Percentage philanthropy – legal mechanisms that allow taxpayers to allocate a certain percentage of their income tax to entities engaged in public benefit activities – has been adopted in several countries in Central and Eastern Europe since the first 1 per cent law was adopted in Hungary in 1996.
The first was Slovakia, in 2001. With schemes due to start in Lithuania this year and in Poland and Romania in 2005, and legislation planned in a number of other countries, the international conference on ‘Percentage Philanthropy’, held 19-20 January in Budapest and hosted by the NIOK Foundation, provided a timely opportunity to review progress.
First, how is it going in Hungary, the country that pioneered the whole concept? Although it has undoubtedly helped raise money for NGOs and increased the visibility of the NGO sector, Tamas Bauer, former MP and ‘father’ of the law in Hungary, describes himself as a ‘disappointed father’ because the law has not served the purposes for which it was intended. He had hoped that advocacy NGOs would be able to receive state funding without the usual political strings that are attached. In fact, people tend to designate their funds to educational, social and health NGOs that receive state funding anyway.
There is also clearly a danger that governments will agree to such legislation and then abolish other ‘traditional’ tax incentives for NGOs, arguing that the 1 per cent should be enough support. This has happened in Lithuania, Slovakia and Poland. In Poland, for example, existing tax deductions for both individuals and corporations will be reduced. In Slovakia, too, all previously enjoyed tax benefits and allowances will be abolished from 2005, including the tax deductibility of donations to NGOs. Despite the fact that both individual and corporate taxpayers can now designate 2 per cent of their taxes to a qualifying NGO, some in the NGO sector fear that the income from the 2 per cent mechanism will not compensate for the loss of income to NGOs caused by the cutting of tax incentives for donations.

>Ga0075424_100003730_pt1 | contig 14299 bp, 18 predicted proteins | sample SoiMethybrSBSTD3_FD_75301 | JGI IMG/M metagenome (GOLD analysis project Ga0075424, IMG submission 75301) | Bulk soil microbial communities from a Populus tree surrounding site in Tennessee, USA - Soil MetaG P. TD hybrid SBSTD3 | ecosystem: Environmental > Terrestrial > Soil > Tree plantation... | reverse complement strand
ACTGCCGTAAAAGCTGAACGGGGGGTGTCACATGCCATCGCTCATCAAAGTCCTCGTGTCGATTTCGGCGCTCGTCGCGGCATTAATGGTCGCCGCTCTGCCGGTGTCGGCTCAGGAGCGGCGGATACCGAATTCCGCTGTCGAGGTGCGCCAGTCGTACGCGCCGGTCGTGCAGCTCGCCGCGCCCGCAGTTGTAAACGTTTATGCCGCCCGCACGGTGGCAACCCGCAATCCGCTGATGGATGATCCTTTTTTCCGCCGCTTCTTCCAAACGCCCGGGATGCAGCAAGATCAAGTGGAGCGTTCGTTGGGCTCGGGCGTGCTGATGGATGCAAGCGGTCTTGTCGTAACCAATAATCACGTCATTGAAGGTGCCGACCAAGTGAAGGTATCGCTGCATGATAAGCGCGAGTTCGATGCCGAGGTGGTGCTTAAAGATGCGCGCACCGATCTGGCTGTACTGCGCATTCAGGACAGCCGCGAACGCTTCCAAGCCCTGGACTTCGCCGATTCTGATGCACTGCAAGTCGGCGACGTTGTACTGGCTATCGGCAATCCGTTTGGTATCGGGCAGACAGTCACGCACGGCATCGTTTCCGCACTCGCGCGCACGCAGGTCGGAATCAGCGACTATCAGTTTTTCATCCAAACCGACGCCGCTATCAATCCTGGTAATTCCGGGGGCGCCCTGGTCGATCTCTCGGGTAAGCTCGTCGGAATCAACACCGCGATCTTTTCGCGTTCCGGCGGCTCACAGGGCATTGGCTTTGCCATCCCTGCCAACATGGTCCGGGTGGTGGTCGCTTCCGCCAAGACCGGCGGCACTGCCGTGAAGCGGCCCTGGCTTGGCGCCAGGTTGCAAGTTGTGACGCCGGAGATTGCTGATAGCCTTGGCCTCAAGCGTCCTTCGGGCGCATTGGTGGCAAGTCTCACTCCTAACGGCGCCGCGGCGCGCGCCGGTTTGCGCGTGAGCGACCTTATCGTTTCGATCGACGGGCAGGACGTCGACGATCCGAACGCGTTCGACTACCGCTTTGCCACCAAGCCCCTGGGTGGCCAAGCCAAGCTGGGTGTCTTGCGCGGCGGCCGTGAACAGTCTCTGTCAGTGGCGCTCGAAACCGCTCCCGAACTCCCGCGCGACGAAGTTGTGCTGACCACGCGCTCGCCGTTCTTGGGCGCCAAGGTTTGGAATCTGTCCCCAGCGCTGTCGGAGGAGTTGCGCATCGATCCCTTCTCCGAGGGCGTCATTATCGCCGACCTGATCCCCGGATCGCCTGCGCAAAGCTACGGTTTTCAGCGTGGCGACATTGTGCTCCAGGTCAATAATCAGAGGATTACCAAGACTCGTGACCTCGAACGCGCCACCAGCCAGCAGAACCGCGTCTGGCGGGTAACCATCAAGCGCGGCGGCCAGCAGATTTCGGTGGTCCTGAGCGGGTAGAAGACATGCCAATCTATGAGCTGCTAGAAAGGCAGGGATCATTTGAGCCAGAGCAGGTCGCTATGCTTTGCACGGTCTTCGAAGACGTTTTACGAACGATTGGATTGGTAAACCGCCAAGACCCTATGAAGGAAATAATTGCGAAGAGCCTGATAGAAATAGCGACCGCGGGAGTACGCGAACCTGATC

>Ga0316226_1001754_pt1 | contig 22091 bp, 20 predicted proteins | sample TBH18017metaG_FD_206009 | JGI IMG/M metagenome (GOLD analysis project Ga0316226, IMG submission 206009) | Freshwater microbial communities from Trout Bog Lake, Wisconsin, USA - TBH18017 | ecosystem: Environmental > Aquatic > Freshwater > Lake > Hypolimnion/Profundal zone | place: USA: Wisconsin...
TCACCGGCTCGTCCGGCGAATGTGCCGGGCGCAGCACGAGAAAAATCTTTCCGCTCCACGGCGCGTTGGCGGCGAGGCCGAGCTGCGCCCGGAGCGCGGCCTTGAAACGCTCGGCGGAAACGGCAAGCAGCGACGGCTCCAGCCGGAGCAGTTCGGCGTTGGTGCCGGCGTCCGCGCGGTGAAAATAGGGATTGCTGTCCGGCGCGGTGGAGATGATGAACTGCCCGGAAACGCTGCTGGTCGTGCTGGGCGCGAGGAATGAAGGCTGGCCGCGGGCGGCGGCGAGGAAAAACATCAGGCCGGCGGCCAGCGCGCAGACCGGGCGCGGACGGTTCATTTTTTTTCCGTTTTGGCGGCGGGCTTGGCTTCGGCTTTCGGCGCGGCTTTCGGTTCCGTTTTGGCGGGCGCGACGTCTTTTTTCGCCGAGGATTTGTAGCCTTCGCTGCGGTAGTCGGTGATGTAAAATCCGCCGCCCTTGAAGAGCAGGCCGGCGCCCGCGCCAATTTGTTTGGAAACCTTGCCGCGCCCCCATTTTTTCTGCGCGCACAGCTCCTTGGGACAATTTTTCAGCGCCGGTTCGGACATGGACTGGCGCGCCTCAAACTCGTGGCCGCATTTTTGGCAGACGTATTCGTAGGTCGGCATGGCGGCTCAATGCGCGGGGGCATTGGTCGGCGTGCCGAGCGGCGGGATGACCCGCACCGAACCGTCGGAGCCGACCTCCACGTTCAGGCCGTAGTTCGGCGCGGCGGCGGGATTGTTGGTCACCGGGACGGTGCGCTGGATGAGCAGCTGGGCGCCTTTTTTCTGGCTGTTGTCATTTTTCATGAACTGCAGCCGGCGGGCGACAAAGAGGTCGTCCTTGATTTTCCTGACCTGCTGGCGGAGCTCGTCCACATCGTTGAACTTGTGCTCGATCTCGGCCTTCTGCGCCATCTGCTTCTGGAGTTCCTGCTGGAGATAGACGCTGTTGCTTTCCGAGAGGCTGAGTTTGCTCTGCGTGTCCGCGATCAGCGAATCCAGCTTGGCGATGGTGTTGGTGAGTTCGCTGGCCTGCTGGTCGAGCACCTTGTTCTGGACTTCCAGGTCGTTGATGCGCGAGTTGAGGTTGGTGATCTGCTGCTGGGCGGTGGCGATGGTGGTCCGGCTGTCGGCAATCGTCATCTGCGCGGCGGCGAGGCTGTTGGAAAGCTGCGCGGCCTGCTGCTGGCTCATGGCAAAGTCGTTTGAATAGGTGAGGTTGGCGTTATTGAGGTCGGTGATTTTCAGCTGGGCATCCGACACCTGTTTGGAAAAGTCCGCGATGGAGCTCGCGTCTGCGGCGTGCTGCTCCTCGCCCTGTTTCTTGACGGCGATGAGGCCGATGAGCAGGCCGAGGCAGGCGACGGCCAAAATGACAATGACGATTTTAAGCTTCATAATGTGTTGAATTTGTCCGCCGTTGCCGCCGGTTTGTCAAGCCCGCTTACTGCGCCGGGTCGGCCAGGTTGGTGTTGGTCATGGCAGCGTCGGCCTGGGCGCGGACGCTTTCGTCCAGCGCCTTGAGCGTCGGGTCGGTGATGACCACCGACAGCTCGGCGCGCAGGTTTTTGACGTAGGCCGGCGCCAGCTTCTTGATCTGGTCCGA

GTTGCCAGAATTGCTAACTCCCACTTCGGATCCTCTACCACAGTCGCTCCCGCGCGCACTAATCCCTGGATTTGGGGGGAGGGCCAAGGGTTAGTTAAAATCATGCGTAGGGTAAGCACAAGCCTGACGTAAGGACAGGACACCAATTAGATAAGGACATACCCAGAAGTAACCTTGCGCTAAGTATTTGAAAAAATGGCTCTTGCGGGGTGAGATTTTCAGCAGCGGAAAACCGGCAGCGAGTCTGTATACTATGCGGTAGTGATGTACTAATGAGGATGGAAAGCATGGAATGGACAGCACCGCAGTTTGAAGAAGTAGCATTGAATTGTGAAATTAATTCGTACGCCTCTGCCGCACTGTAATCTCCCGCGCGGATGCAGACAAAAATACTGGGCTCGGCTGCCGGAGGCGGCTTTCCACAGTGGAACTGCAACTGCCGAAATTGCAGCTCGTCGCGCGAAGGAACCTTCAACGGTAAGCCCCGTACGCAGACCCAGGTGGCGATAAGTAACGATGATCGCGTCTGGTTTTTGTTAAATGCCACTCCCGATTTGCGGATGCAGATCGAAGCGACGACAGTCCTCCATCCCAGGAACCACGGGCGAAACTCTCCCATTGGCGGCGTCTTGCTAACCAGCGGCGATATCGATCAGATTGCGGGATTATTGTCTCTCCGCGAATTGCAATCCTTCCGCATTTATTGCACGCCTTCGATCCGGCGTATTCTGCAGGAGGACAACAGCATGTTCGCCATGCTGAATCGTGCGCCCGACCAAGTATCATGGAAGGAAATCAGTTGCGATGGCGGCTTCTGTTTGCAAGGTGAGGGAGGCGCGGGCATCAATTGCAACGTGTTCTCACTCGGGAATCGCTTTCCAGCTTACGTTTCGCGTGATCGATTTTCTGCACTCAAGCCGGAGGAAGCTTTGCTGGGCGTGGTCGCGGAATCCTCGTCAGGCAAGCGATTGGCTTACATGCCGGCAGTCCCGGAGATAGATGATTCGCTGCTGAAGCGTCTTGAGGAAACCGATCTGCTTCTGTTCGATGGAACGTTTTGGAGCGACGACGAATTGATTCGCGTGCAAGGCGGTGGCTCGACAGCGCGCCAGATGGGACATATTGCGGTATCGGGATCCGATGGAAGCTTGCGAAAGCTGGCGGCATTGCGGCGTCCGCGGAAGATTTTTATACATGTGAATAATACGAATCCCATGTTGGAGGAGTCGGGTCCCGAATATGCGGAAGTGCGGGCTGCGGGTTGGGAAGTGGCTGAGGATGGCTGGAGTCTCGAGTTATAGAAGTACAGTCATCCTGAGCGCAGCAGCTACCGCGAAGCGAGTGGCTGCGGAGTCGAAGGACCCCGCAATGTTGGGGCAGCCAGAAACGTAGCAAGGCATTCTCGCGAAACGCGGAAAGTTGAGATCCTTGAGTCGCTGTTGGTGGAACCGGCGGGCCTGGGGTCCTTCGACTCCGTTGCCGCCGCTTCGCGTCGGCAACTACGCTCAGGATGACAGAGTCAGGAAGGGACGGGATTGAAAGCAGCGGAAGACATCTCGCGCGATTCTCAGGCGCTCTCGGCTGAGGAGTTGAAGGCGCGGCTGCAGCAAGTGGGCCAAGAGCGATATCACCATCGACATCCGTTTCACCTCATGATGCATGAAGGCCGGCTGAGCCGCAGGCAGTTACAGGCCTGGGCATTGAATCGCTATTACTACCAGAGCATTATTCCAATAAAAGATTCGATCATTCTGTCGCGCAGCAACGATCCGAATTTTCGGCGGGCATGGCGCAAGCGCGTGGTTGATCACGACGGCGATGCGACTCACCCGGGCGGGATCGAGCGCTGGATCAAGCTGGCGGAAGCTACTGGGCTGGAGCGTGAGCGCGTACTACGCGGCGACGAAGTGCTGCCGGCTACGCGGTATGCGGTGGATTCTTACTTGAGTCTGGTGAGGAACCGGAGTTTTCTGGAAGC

The other major question mark is whether this mechanism really encourages philanthropy or not. On the one hand, it makes people think ‘philanthropically’ (what cause do I want to support?); on the other, it may replace ‘true’ philanthropy, which involves giving from your own property (as opposed to allocating taxes).
For further information contact Marianna Török at NIOK at email@example.com or see http://www.onepercent.hu